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Web‐based online public access catalogues of IIT libraries in India: an evaluative study

Web‐based online public access catalogues of IIT libraries in India: an evaluative study Purpose – The purpose of the paper is to examine the various features and components of web‐based online public access catalogues (OPACs) of IIT libraries in India with the help of a specially designed evaluation checklist. Design/methodology/approach – The various features of the web‐based OPACs in six IIT libraries (IIT Delhi, IIT Bombay, IIT Madras, IIT Kanpur, IIT Guwahati, and IIT Roorkee) are evaluated. The evaluation approach taken was similar to that of Luong and Liew with minor modifications, comprising 122 dichotomous questions with 174 features and categorized as 11 broad categories. Findings – The study explored different features of web‐based OPACs, of which page layout received the highest average scores with 93.33 percent, followed by the general features category with 90 percent. In contrast, session filters was the weakest category with only 40.47 percent. The results indicated that some web‐based OPACs reached the maximum scores for some categories. The results also indicated that VTLS‐based and LibSys‐based OPACs had the higher score on average (74.7 percent) and the iitKlas‐based OPAC of IITK received the lowest score of 44.2 percent. None were rated excellent. Only 50 percent of the web‐based OPACs studied achieved an above average ranking, of which Indian Institute of Technology, Madras (IITM) had the highest total score (131), and the Indian Institute of Technology, Kanpur (IITK) had the lowest total score (77). Almost all of the web OPACs studied lacked federated search, adjunct thesaurus help and spell check facilities, which seems to raise many questions regarding the facilities provided in the OPAC 2.0 environment of today and hence needs to be addressed as a priority in the subsequent generations of the web‐based OPACs and their development. Practical implications – It is hoped that the libraries at the IITs will attend to the lacunae and soon develop fully functional web‐based OPACs with Web 2.0 and 3.0 technologies. Originality/value – The findings of the study will not only guide study librarians and other newly established institutions but also ILMS vendors, so that they can overcome the limitations faced by users and improve their products as OPAC 2.0. This will also help the in‐house web‐based OPACs of IIT Kanpur and IIT Roorkee to compete with other reputed ILMS‐based OPACs. http://www.deepdyve.com/assets/images/DeepDyve-Logo-lg.png Program: electronic library and information systems Emerald Publishing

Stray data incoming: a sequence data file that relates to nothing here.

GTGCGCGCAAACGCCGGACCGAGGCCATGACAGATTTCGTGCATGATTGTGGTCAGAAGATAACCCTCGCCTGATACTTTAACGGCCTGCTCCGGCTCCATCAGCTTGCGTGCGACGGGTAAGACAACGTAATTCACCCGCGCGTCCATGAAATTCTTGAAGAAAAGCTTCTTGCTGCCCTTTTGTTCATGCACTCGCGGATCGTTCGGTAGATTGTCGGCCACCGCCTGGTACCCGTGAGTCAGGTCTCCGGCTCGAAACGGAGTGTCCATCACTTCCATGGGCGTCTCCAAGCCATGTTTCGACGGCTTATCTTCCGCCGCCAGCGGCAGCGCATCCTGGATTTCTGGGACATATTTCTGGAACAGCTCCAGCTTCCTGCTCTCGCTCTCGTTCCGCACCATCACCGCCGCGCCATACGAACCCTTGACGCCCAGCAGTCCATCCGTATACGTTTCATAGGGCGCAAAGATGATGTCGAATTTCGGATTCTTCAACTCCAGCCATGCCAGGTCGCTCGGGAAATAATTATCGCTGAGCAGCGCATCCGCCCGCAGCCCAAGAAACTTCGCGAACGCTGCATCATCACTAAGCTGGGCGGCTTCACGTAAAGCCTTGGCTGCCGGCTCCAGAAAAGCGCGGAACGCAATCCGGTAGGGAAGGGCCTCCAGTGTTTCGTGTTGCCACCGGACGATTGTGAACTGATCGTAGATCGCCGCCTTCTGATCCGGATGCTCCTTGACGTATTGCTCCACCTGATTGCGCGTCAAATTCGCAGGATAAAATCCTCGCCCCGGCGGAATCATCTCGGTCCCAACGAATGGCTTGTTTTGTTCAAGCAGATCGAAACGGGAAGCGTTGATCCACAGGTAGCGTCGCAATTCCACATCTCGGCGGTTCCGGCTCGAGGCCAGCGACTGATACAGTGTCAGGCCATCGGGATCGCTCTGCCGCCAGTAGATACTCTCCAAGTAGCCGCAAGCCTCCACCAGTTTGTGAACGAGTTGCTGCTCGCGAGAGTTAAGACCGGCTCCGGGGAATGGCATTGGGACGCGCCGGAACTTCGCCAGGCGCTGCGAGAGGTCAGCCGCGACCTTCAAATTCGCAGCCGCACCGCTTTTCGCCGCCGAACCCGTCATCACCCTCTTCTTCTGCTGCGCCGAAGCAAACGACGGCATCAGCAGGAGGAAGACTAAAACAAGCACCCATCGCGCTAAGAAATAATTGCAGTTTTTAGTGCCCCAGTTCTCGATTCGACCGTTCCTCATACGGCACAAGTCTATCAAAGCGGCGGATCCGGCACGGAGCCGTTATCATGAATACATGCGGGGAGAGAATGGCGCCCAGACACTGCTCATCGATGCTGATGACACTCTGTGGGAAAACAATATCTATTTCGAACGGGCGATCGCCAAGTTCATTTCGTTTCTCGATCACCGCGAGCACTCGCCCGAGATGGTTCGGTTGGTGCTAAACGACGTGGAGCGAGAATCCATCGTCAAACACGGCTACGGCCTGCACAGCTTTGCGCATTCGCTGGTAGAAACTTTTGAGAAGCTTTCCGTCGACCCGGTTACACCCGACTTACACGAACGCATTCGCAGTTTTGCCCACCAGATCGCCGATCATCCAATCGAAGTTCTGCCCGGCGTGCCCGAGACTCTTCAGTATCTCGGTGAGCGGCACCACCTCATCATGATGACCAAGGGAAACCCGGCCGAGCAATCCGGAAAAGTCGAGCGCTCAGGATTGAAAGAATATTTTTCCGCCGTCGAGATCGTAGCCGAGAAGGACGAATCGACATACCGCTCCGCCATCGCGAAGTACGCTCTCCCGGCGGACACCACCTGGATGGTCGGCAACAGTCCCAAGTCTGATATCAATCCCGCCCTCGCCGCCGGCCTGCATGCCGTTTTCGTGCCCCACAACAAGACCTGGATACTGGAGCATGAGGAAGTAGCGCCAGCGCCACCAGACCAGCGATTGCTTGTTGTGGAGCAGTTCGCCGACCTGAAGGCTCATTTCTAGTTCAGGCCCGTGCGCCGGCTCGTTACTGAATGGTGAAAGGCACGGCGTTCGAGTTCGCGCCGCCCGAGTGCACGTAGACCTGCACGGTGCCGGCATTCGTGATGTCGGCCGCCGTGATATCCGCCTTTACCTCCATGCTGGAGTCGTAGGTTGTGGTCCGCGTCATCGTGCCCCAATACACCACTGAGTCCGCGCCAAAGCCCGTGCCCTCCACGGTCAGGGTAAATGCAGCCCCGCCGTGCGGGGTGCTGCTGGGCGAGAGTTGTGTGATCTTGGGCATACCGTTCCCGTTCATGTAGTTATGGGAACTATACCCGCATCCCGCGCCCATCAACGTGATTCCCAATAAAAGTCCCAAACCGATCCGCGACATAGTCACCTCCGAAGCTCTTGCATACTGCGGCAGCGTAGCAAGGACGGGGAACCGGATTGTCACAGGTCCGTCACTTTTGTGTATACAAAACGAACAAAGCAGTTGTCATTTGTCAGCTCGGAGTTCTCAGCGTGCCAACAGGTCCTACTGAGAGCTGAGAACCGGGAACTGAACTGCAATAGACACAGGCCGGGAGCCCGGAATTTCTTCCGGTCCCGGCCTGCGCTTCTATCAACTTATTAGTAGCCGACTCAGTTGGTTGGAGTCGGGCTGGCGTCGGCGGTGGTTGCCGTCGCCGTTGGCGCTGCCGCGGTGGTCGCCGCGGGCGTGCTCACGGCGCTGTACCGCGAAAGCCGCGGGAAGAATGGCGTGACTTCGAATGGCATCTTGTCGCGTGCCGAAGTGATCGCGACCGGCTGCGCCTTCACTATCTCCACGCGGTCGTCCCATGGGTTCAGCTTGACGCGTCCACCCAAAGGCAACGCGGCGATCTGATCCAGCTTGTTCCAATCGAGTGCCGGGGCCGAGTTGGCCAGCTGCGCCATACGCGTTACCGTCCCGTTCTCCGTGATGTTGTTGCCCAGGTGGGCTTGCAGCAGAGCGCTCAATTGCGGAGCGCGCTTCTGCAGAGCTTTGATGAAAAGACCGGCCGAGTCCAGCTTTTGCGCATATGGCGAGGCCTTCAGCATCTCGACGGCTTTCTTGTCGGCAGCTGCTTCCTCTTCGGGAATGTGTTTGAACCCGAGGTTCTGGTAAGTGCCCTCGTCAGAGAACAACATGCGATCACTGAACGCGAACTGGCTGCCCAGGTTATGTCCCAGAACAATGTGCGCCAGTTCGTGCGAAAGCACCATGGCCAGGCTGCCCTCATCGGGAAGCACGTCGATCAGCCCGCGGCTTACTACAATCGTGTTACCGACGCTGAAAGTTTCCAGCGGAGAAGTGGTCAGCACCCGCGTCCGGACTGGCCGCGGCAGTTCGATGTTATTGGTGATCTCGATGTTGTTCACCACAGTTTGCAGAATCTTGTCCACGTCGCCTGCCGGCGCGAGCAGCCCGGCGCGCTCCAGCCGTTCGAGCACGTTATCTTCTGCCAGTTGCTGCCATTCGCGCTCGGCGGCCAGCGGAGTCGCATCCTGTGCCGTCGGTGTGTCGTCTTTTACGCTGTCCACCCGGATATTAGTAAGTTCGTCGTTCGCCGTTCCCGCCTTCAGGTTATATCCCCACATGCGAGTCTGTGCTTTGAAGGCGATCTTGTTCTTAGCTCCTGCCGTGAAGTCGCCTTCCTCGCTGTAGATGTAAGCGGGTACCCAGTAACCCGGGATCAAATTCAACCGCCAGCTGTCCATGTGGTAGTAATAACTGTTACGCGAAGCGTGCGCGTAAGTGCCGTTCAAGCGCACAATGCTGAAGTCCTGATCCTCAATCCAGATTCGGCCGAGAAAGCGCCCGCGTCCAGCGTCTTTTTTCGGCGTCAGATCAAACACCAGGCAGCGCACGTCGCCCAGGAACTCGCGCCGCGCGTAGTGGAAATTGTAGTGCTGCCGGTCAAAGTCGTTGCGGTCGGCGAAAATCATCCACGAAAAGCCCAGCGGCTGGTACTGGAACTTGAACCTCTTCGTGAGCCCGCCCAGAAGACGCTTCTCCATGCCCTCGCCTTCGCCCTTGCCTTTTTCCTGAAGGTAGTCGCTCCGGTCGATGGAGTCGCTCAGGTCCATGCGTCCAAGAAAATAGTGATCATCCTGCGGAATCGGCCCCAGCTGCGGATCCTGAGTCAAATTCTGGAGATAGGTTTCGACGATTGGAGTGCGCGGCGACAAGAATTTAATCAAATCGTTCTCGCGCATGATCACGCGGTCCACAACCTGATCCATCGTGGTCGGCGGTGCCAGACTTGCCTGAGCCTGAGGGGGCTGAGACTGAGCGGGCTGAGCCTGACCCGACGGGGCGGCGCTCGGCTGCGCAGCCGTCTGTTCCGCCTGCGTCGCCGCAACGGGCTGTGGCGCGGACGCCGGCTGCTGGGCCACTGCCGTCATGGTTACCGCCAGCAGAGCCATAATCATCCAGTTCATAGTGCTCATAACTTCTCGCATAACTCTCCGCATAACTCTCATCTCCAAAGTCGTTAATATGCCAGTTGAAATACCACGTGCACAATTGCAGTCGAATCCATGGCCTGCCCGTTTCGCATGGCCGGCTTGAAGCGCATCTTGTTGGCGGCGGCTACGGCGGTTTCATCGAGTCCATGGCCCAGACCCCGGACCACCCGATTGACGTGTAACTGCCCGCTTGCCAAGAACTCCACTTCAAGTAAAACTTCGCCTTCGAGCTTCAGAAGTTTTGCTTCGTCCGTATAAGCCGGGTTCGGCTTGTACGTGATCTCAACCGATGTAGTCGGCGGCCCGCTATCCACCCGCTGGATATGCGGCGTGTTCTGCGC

Web‐based online public access catalogues of IIT libraries in India: an evaluative study

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Publisher
Emerald Publishing
Copyright
Copyright © 2011 Emerald Group Publishing Limited. All rights reserved.
ISSN
0033-0337
DOI
10.1108/00330331111182102
Publisher site
See Article on Publisher Site

Abstract

Purpose – The purpose of the paper is to examine the various features and components of web‐based online public access catalogues (OPACs) of IIT libraries in India with the help of a specially designed evaluation checklist. Design/methodology/approach – The various features of the web‐based OPACs in six IIT libraries (IIT Delhi, IIT Bombay, IIT Madras, IIT Kanpur, IIT Guwahati, and IIT Roorkee) are evaluated. The evaluation approach taken was similar to that of Luong and Liew with minor modifications, comprising 122 dichotomous questions with 174 features and categorized as 11 broad categories. Findings – The study explored different features of web‐based OPACs, of which page layout received the highest average scores with 93.33 percent, followed by the general features category with 90 percent. In contrast, session filters was the weakest category with only 40.47 percent. The results indicated that some web‐based OPACs reached the maximum scores for some categories. The results also indicated that VTLS‐based and LibSys‐based OPACs had the higher score on average (74.7 percent) and the iitKlas‐based OPAC of IITK received the lowest score of 44.2 percent. None were rated excellent. Only 50 percent of the web‐based OPACs studied achieved an above average ranking, of which Indian Institute of Technology, Madras (IITM) had the highest total score (131), and the Indian Institute of Technology, Kanpur (IITK) had the lowest total score (77). Almost all of the web OPACs studied lacked federated search, adjunct thesaurus help and spell check facilities, which seems to raise many questions regarding the facilities provided in the OPAC 2.0 environment of today and hence needs to be addressed as a priority in the subsequent generations of the web‐based OPACs and their development. Practical implications – It is hoped that the libraries at the IITs will attend to the lacunae and soon develop fully functional web‐based OPACs with Web 2.0 and 3.0 technologies. Originality/value – The findings of the study will not only guide study librarians and other newly established institutions but also ILMS vendors, so that they can overcome the limitations faced by users and improve their products as OPAC 2.0. This will also help the in‐house web‐based OPACs of IIT Kanpur and IIT Roorkee to compete with other reputed ILMS‐based OPACs.

Journal

Program: electronic library and information systemsEmerald Publishing

Published: Sep 27, 2011

Keywords: Web‐based OPAC; Evaluation; IIT libraries; India; Academic libraries; Online catalogues

References